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The American Fertility Association Responds to Alleged Embryo Mix-Up Case in Ohio
Date:9/24/2009

NEW YORK, Sept. 24 /PRNewswire/ -- An Ohio woman, 40-year-old Carolyn Savage, claims a fertility clinic implanted the wrong embryo and that the baby she's due to deliver the first week in October is not hers. Several media reports state Savage and her husband plan to give the baby boy to his biological parents. The name of the clinic is not being released in this very rare alleged case.

The AFA is issuing the following statements regarding the matter:

Medical:

"If the facts in the Ohio case are concordant with media reports, it's a very unfortunate circumstance for all concerned, a result not to be minimized or trivialized. The story is newsworthy, however, because it is an extremely rare event.

"In 2007, there were 132,262 IVF cycles performed in the United States (Fresh, Frozen and Donor Egg, per the CDC) in which more than 300,000 embryos were placed into the intended recipients. Embryology laboratories have extremely rigorous procedures to maximally ensure public safety and the health of our patients and their children born of IVF.

"The Ohio case is rarer than 1 in a million and I speculate that human error, not malintent, will prove to be the root cause. I have every confidence that each IVF program in the country will review their procedures and discuss this case to reinforce what we already know, that the work we do each and every day is very special and that the hundreds of thousands of patients we help each year are counting on us to do our best every day."

-- Alan Penzias, MD, Member, AFA Board of Directors

Legal:

"Unfortunately, due to the acknowledged negligence of the IVF physician and clinic, this Ohio couple, by choosing to proceed with the pregnancy, is obligated to afford the other couple the legal rights to this little boy. Any case, such as this that would go before a court of law, would likely grant full legal and physical custody to the other couple without any visitation to the Ohio couple. They appear to be aware of this - such an unfortunate event for all parties involved."

-- Theresa Erickson, Esq., Member, AFA Board of Directors; Member, AFA Legal Advisory Council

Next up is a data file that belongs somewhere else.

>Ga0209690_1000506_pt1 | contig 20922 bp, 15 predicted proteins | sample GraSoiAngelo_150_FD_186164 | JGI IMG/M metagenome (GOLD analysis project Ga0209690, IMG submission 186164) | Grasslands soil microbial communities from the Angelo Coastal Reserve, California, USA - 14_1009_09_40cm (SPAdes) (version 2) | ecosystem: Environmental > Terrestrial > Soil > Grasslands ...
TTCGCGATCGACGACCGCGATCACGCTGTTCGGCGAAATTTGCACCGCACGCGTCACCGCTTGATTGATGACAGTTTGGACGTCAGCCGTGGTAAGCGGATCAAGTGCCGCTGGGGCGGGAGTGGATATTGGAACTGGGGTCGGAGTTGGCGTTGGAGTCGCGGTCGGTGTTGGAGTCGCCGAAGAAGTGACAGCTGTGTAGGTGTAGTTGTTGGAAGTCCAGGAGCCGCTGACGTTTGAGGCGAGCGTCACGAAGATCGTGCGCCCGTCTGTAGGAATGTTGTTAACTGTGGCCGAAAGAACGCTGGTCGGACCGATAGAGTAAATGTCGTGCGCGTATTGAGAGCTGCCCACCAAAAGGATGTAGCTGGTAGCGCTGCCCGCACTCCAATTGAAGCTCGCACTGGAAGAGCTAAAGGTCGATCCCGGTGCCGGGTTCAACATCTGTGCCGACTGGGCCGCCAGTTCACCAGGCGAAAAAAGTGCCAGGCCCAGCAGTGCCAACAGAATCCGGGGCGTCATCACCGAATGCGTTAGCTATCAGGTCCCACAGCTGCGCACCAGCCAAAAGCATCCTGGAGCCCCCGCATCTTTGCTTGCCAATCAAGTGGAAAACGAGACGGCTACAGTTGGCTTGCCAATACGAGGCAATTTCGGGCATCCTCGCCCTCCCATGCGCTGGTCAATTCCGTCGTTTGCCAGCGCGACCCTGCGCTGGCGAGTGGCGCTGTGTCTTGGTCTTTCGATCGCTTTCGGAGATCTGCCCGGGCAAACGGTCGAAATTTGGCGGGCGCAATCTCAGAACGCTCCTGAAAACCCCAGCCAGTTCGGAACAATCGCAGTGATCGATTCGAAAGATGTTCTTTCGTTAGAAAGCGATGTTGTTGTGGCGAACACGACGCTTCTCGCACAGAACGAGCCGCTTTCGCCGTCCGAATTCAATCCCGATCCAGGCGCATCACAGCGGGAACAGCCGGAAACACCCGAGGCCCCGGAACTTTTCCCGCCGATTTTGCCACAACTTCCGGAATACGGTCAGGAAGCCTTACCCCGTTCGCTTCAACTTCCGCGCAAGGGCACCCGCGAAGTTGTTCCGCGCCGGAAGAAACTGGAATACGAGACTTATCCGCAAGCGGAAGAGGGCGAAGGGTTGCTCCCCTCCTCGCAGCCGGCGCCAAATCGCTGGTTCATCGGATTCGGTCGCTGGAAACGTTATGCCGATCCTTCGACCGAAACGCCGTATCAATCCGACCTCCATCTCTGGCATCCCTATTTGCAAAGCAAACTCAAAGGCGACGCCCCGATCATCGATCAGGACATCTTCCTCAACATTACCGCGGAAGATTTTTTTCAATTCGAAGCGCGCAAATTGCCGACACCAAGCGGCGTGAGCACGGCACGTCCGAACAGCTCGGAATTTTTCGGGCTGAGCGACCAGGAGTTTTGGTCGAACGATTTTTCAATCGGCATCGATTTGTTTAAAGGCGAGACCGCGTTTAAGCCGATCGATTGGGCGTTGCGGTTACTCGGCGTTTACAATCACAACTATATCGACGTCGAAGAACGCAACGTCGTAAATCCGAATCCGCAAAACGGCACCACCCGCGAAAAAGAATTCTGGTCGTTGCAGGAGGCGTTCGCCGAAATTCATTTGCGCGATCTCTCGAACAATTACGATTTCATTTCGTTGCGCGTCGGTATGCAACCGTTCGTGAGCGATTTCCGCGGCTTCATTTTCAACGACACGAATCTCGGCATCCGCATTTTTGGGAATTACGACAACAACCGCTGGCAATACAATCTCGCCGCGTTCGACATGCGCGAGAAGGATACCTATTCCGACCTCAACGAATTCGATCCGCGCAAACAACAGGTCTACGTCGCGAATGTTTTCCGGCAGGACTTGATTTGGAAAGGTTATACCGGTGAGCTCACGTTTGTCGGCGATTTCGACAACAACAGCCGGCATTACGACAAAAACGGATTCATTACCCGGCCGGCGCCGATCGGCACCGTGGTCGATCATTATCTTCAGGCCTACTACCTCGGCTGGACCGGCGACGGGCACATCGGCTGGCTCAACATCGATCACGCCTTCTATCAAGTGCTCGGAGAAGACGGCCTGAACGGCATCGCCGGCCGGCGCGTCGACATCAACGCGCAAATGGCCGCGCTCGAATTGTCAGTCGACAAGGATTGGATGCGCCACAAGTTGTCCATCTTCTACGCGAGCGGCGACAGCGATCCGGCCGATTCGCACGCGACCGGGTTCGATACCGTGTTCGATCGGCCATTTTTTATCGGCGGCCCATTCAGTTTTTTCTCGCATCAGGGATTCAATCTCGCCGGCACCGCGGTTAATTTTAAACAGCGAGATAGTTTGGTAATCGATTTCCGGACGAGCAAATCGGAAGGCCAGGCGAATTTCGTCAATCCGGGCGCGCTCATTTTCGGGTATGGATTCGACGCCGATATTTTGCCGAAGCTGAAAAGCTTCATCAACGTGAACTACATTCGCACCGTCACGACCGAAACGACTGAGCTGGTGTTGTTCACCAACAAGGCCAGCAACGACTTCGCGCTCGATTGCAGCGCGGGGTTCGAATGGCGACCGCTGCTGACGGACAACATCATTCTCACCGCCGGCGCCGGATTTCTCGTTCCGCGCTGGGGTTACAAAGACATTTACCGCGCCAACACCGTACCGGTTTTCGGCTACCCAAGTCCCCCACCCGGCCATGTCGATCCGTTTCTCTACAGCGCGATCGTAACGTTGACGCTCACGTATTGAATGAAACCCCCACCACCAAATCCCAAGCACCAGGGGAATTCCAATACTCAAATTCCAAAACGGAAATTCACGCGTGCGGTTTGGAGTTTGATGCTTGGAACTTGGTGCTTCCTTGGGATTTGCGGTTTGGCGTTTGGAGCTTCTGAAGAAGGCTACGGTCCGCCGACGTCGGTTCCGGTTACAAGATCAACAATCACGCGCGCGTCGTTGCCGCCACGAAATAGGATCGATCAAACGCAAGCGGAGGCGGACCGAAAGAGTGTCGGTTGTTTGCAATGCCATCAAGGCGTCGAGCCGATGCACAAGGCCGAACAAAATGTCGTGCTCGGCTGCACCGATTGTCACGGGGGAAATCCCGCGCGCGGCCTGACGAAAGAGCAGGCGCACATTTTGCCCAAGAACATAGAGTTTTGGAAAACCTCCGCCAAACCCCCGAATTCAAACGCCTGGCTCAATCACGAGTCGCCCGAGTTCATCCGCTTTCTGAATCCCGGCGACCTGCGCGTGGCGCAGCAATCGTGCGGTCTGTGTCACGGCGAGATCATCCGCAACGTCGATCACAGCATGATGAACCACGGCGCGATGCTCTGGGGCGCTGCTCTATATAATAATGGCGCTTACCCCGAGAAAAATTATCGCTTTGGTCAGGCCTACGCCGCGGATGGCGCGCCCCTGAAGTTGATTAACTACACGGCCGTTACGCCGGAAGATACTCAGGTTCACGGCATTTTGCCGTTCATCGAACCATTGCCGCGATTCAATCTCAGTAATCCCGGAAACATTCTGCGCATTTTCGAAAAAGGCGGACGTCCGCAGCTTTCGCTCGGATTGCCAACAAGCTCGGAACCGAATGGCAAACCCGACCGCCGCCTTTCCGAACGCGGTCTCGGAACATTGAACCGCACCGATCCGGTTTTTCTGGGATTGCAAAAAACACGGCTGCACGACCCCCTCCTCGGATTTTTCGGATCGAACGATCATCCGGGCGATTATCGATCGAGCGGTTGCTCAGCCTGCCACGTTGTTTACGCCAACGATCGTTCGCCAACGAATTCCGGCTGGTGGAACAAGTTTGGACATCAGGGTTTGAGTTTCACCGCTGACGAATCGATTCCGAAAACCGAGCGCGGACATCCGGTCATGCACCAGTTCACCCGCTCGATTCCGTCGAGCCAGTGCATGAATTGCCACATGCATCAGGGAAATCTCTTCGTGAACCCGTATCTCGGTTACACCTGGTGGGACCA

Mental:

"As a psychotherapist and co-chair of The American Fertility Association, patients receiving treatments live in fear of this happening to them. The AFA continues to encourage patients to become educated consumers and ask their treatment providers about their procedures for safeguarding their genetic materials. Programs are required to have in place strict guidelines that are overseen by numerous state and federal agencies requiring very specific procedures to be practiced and in place by each reproductive center.

"These incidents are rare and patients should feel assured that the majority of centers follow these rigorous guidelines. When these rare accidents do occur, it can be not only psychologically devastating to the couples involved in this mix-up but emotional damaging to the thousands of patients who are currently receiving or starting fertility treatments. We at the AFA hope that the media will allow these couples, the children involved, and the baby yet to be born to privately get the support that they need to cope with this emotionally difficult experience."

-- Patricia Mendell, LCSW, Co-Chair, AFA Board of Directors

The American Fertility Association, a 501(c)(3) national non-profit organization, is a lifetime resource for infertility prevention, reproductive health and family-building. http://www.theafa.org or 888.917.3777

    Contacts:

    Brian Armentrout
    Communications Director
    205-425-3644
    brian@theafa.org

    Alan Penzias, MD
    781-434-6500
    apenzias@bostonivf.com

    Theresa Erickson, Esq.
    1-858-748-4133
    terickson@ericksonlaw.net

    Patricia Mendell, LCSW
    212-819-1778
    pmendell@aol.com

This release was issued through eReleases(TM). For more information, visit http://www.ereleases.com.


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SOURCE The American Fertility Association
Copyright©2009 PR Newswire.
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